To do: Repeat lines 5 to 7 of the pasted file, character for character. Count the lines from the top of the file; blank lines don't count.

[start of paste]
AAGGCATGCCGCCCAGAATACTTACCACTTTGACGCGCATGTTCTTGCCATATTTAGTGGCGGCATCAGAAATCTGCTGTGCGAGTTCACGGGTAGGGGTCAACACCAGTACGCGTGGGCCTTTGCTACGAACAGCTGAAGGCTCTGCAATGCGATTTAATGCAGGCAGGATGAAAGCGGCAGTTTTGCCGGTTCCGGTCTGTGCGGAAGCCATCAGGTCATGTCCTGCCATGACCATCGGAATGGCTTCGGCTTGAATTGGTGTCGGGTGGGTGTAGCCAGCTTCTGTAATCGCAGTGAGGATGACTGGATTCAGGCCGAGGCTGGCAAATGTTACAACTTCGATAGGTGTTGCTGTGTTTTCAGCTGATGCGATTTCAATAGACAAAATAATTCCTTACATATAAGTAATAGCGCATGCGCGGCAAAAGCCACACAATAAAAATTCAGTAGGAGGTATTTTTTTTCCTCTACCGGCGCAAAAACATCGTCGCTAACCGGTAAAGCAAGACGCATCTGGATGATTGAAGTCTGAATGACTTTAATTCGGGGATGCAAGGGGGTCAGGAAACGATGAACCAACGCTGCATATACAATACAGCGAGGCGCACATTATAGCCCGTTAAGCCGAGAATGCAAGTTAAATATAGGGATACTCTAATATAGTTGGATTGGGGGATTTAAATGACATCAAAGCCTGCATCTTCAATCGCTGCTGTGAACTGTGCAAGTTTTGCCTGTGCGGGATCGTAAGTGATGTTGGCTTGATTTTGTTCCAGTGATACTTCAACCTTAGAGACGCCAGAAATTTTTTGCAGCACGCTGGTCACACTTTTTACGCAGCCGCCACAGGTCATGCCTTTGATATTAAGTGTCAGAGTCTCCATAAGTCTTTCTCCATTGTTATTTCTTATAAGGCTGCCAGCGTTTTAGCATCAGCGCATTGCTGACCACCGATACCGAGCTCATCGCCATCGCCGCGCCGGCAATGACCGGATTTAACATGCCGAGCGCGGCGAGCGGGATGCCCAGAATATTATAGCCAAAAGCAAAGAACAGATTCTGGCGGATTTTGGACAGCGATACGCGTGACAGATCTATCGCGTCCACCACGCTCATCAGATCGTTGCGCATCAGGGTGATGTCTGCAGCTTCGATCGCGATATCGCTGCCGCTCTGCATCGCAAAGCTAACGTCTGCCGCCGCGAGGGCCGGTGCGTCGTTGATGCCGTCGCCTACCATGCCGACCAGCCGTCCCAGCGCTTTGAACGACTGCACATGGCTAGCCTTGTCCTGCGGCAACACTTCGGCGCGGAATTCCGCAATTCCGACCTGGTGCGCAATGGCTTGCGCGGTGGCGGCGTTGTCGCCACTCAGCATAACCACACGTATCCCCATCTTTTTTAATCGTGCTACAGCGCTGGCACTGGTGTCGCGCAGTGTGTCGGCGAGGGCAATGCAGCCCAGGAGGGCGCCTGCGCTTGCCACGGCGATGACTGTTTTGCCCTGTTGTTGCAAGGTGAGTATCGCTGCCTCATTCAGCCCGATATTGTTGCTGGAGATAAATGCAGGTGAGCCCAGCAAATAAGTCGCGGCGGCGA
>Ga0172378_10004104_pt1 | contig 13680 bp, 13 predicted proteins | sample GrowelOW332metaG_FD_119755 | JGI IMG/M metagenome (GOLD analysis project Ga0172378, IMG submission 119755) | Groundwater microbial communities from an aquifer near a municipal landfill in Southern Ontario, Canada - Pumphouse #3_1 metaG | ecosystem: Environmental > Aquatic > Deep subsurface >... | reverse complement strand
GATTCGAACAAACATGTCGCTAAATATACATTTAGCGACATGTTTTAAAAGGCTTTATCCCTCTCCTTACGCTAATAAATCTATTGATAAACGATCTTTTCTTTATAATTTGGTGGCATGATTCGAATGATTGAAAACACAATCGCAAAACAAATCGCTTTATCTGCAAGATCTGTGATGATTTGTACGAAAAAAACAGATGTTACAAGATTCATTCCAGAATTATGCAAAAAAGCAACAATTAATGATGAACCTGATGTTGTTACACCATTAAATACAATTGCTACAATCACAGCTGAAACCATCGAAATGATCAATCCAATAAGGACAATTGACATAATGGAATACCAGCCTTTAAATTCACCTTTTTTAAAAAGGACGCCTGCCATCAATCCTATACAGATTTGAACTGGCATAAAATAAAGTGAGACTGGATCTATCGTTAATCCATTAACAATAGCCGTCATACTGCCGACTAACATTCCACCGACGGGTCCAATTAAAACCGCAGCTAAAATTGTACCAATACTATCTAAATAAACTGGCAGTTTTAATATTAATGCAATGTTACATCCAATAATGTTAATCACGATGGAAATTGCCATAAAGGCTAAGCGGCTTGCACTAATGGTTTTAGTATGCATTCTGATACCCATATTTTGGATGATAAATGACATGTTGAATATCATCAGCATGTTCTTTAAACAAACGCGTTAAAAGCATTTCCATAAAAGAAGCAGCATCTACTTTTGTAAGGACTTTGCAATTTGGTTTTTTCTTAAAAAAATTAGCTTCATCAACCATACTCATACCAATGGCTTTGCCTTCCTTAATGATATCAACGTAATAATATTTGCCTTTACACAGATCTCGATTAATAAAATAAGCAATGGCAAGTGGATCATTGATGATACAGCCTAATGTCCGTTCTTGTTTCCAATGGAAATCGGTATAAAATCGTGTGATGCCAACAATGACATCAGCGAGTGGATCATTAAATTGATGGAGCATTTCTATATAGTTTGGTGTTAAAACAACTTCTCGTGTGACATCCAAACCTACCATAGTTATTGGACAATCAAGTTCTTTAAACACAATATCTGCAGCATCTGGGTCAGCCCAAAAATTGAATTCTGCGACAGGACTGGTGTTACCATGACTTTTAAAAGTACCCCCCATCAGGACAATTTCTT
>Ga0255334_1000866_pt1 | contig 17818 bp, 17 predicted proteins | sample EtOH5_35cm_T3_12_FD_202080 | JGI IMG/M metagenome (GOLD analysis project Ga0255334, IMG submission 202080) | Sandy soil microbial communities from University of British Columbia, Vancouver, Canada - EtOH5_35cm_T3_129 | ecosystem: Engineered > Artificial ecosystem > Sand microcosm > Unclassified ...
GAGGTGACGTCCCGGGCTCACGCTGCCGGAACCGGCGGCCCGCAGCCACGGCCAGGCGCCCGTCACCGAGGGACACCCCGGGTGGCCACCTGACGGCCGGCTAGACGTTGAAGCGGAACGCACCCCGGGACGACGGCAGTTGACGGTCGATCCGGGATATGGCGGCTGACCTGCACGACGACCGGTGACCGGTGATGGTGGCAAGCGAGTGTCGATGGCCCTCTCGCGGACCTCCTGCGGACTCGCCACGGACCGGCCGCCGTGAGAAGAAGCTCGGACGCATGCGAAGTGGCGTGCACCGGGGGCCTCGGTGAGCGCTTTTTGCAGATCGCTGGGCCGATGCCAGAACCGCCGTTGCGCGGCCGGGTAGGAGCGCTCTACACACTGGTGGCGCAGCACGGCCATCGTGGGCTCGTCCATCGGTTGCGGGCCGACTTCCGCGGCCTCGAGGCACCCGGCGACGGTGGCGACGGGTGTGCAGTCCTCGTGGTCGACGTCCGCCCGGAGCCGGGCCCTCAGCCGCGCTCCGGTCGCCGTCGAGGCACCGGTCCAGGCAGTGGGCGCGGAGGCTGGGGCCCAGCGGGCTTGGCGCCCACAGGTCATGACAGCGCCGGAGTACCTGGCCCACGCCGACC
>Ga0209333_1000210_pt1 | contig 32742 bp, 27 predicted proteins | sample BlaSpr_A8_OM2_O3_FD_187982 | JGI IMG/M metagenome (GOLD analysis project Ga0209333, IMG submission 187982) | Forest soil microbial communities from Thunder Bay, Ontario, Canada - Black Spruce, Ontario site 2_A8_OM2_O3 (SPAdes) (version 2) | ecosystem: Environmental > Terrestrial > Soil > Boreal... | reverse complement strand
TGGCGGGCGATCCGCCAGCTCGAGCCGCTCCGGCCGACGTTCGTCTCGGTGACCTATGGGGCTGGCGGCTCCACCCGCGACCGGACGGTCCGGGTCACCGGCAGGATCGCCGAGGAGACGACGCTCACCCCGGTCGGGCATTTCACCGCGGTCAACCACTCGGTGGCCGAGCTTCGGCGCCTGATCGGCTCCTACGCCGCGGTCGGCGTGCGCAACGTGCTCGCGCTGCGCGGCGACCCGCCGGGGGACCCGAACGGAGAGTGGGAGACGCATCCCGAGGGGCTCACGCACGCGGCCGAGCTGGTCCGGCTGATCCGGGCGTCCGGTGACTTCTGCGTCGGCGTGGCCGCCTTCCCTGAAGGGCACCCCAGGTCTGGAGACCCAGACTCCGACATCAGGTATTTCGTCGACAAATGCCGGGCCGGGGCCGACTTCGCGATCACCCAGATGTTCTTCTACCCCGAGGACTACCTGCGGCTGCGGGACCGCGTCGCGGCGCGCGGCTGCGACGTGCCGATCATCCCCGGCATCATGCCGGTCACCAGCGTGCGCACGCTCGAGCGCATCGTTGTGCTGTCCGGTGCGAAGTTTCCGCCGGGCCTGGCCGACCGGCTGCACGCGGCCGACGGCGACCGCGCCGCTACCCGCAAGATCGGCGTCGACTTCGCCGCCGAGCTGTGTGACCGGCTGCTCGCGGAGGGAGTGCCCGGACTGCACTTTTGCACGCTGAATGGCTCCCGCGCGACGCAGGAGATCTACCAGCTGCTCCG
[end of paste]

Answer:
GAGGTGACGTCCCGGGCTCACGCTGCCGGAACCGGCGGCCCGCAGCCACGGCCAGGCGCCCGTCACCGAGGGACACCCCGGGTGGCCACCTGACGGCCGGCTAGACGTTGAAGCGGAACGCACCCCGGGACGACGGCAGTTGACGGTCGATCCGGGATATGGCGGCTGACCTGCACGACGACCGGTGACCGGTGATGGTGGCAAGCGAGTGTCGATGGCCCTCTCGCGGACCTCCTGCGGACTCGCCACGGACCGGCCGCCGTGAGAAGAAGCTCGGACGCATGCGAAGTGGCGTGCACCGGGGGCCTCGGTGAGCGCTTTTTGCAGATCGCTGGGCCGATGCCAGAACCGCCGTTGCGCGGCCGGGTAGGAGCGCTCTACACACTGGTGGCGCAGCACGGCCATCGTGGGCTCGTCCATCGGTTGCGGGCCGACTTCCGCGGCCTCGAGGCACCCGGCGACGGTGGCGACGGGTGTGCAGTCCTCGTGGTCGACGTCCGCCCGGAGCCGGGCCCTCAGCCGCGCTCCGGTCGCCGTCGAGGCACCGGTCCAGGCAGTGGGCGCGGAGGCTGGGGCCCAGCGGGCTTGGCGCCCACAGGTCATGACAGCGCCGGAGTACCTGGCCCACGCCGACC
>Ga0209333_1000210_pt1 | contig 32742 bp, 27 predicted proteins | sample BlaSpr_A8_OM2_O3_FD_187982 | JGI IMG/M metagenome (GOLD analysis project Ga0209333, IMG submission 187982) | Forest soil microbial communities from Thunder Bay, Ontario, Canada - Black Spruce, Ontario site 2_A8_OM2_O3 (SPAdes) (version 2) | ecosystem: Environmental > Terrestrial > Soil > Boreal... | reverse complement strand
TGGCGGGCGATCCGCCAGCTCGAGCCGCTCCGGCCGACGTTCGTCTCGGTGACCTATGGGGCTGGCGGCTCCACCCGCGACCGGACGGTCCGGGTCACCGGCAGGATCGCCGAGGAGACGACGCTCACCCCGGTCGGGCATTTCACCGCGGTCAACCACTCGGTGGCCGAGCTTCGGCGCCTGATCGGCTCCTACGCCGCGGTCGGCGTGCGCAACGTGCTCGCGCTGCGCGGCGACCCGCCGGGGGACCCGAACGGAGAGTGGGAGACGCATCCCGAGGGGCTCACGCACGCGGCCGAGCTGGTCCGGCTGATCCGGGCGTCCGGTGACTTCTGCGTCGGCGTGGCCGCCTTCCCTGAAGGGCACCCCAGGTCTGGAGACCCAGACTCCGACATCAGGTATTTCGTCGACAAATGCCGGGCCGGGGCCGACTTCGCGATCACCCAGATGTTCTTCTACCCCGAGGACTACCTGCGGCTGCGGGACCGCGTCGCGGCGCGCGGCTGCGACGTGCCGATCATCCCCGGCATCATGCCGGTCACCAGCGTGCGCACGCTCGAGCGCATCGTTGTGCTGTCCGGTGCGAAGTTTCCGCCGGGCCTGGCCGACCGGCTGCACGCGGCCGACGGCGACCGCGCCGCTACCCGCAAGATCGGCGTCGACTTCGCCGCCGAGCTGTGTGACCGGCTGCTCGCGGAGGGAGTGCCCGGACTGCACTTTTGCACGCTGAATGGCTCCCGCGCGACGCAGGAGATCTACCAGCTGCTCCG